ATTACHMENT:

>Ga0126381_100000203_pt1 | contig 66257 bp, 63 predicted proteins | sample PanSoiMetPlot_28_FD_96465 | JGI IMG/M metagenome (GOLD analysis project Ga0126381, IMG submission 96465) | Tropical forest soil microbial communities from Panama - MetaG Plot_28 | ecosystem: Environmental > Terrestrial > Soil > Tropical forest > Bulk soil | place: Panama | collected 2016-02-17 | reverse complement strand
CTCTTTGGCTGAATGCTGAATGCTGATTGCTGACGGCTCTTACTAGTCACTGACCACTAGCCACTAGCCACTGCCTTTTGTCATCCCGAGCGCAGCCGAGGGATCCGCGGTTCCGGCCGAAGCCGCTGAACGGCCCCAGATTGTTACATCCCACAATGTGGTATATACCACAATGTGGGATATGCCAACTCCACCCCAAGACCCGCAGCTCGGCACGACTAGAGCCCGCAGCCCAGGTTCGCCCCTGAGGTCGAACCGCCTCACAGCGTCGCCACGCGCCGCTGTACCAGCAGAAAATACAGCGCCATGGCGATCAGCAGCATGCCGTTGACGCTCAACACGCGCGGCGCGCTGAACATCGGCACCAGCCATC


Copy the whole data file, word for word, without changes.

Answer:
>Ga0126381_100000203_pt1 | contig 66257 bp, 63 predicted proteins | sample PanSoiMetPlot_28_FD_96465 | JGI IMG/M metagenome (GOLD analysis project Ga0126381, IMG submission 96465) | Tropical forest soil microbial communities from Panama - MetaG Plot_28 | ecosystem: Environmental > Terrestrial > Soil > Tropical forest > Bulk soil | place: Panama | collected 2016-02-17 | reverse complement strand
CTCTTTGGCTGAATGCTGAATGCTGATTGCTGACGGCTCTTACTAGTCACTGACCACTAGCCACTAGCCACTGCCTTTTGTCATCCCGAGCGCAGCCGAGGGATCCGCGGTTCCGGCCGAAGCCGCTGAACGGCCCCAGATTGTTACATCCCACAATGTGGTATATACCACAATGTGGGATATGCCAACTCCACCCCAAGACCCGCAGCTCGGCACGACTAGAGCCCGCAGCCCAGGTTCGCCCCTGAGGTCGAACCGCCTCACAGCGTCGCCACGCGCCGCTGTACCAGCAGAAAATACAGCGCCATGGCGATCAGCAGCATGCCGTTGACGCTCAACACGCGCGGCGCGCTGAACATCGGCACCAGCCATC